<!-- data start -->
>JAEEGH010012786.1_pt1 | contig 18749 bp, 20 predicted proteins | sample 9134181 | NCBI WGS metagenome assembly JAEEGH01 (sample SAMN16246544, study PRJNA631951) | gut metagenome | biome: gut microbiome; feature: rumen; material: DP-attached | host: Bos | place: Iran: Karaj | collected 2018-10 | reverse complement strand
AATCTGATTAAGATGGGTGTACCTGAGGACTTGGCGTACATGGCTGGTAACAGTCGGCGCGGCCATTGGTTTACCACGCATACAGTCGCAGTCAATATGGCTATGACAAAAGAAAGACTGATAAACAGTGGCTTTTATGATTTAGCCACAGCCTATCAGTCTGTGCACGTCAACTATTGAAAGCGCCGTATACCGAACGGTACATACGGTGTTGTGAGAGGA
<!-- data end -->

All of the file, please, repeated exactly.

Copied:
>JAEEGH010012786.1_pt1 | contig 18749 bp, 20 predicted proteins | sample 9134181 | NCBI WGS metagenome assembly JAEEGH01 (sample SAMN16246544, study PRJNA631951) | gut metagenome | biome: gut microbiome; feature: rumen; material: DP-attached | host: Bos | place: Iran: Karaj | collected 2018-10 | reverse complement strand
AATCTGATTAAGATGGGTGTACCTGAGGACTTGGCGTACATGGCTGGTAACAGTCGGCGCGGCCATTGGTTTACCACGCATACAGTCGCAGTCAATATGGCTATGACAAAAGAAAGACTGATAAACAGTGGCTTTTATGATTTAGCCACAGCCTATCAGTCTGTGCACGTCAACTATTGAAAGCGCCGTATACCGAACGGTACATACGGTGTTGTGAGAGGA